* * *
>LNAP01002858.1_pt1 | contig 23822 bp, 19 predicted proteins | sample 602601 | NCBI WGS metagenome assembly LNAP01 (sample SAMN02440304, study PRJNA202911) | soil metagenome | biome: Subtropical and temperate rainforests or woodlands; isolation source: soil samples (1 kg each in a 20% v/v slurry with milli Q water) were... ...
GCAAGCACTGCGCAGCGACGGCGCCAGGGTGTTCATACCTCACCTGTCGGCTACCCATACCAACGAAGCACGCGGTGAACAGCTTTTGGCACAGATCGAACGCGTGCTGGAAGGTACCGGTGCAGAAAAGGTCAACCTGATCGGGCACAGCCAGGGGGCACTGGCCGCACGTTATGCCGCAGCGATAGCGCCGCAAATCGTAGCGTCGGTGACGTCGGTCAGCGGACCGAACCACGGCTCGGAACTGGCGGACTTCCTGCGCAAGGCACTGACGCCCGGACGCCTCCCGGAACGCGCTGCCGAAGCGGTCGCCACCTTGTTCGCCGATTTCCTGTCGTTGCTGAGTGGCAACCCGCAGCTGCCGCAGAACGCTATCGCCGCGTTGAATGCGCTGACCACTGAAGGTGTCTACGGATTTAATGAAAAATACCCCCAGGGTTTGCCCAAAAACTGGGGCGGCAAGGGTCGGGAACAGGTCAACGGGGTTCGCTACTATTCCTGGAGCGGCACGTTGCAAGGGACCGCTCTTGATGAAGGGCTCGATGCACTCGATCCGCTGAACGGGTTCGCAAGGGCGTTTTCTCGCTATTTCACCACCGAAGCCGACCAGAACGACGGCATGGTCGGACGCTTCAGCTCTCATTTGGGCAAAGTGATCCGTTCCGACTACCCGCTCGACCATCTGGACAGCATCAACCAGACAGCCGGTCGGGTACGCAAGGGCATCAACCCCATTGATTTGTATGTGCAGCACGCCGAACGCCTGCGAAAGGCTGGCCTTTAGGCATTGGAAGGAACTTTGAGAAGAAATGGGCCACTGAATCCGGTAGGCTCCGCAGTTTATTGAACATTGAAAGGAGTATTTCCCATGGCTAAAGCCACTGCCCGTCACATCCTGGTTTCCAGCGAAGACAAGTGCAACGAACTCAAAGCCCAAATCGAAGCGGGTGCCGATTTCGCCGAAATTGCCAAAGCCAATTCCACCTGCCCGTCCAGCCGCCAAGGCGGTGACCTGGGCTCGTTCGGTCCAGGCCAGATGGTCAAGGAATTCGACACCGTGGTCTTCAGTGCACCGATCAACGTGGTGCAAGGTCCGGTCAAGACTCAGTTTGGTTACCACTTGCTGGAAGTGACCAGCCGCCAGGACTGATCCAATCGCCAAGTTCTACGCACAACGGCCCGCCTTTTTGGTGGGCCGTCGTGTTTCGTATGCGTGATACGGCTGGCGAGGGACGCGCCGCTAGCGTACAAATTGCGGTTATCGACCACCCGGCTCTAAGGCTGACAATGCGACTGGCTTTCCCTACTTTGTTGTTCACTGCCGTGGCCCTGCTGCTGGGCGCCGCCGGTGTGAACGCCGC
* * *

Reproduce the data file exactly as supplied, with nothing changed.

>LNAP01002858.1_pt1 | contig 23822 bp, 19 predicted proteins | sample 602601 | NCBI WGS metagenome assembly LNAP01 (sample SAMN02440304, study PRJNA202911) | soil metagenome | biome: Subtropical and temperate rainforests or woodlands; isolation source: soil samples (1 kg each in a 20% v/v slurry with milli Q water) were... ...
GCAAGCACTGCGCAGCGACGGCGCCAGGGTGTTCATACCTCACCTGTCGGCTACCCATACCAACGAAGCACGCGGTGAACAGCTTTTGGCACAGATCGAACGCGTGCTGGAAGGTACCGGTGCAGAAAAGGTCAACCTGATCGGGCACAGCCAGGGGGCACTGGCCGCACGTTATGCCGCAGCGATAGCGCCGCAAATCGTAGCGTCGGTGACGTCGGTCAGCGGACCGAACCACGGCTCGGAACTGGCGGACTTCCTGCGCAAGGCACTGACGCCCGGACGCCTCCCGGAACGCGCTGCCGAAGCGGTCGCCACCTTGTTCGCCGATTTCCTGTCGTTGCTGAGTGGCAACCCGCAGCTGCCGCAGAACGCTATCGCCGCGTTGAATGCGCTGACCACTGAAGGTGTCTACGGATTTAATGAAAAATACCCCCAGGGTTTGCCCAAAAACTGGGGCGGCAAGGGTCGGGAACAGGTCAACGGGGTTCGCTACTATTCCTGGAGCGGCACGTTGCAAGGGACCGCTCTTGATGAAGGGCTCGATGCACTCGATCCGCTGAACGGGTTCGCAAGGGCGTTTTCTCGCTATTTCACCACCGAAGCCGACCAGAACGACGGCATGGTCGGACGCTTCAGCTCTCATTTGGGCAAAGTGATCCGTTCCGACTACCCGCTCGACCATCTGGACAGCATCAACCAGACAGCCGGTCGGGTACGCAAGGGCATCAACCCCATTGATTTGTATGTGCAGCACGCCGAACGCCTGCGAAAGGCTGGCCTTTAGGCATTGGAAGGAACTTTGAGAAGAAATGGGCCACTGAATCCGGTAGGCTCCGCAGTTTATTGAACATTGAAAGGAGTATTTCCCATGGCTAAAGCCACTGCCCGTCACATCCTGGTTTCCAGCGAAGACAAGTGCAACGAACTCAAAGCCCAAATCGAAGCGGGTGCCGATTTCGCCGAAATTGCCAAAGCCAATTCCACCTGCCCGTCCAGCCGCCAAGGCGGTGACCTGGGCTCGTTCGGTCCAGGCCAGATGGTCAAGGAATTCGACACCGTGGTCTTCAGTGCACCGATCAACGTGGTGCAAGGTCCGGTCAAGACTCAGTTTGGTTACCACTTGCTGGAAGTGACCAGCCGCCAGGACTGATCCAATCGCCAAGTTCTACGCACAACGGCCCGCCTTTTTGGTGGGCCGTCGTGTTTCGTATGCGTGATACGGCTGGCGAGGGACGCGCCGCTAGCGTACAAATTGCGGTTATCGACCACCCGGCTCTAAGGCTGACAATGCGACTGGCTTTCCCTACTTTGTTGTTCACTGCCGTGGCCCTGCTGCTGGGCGCCGCCGGTGTGAACGCCGC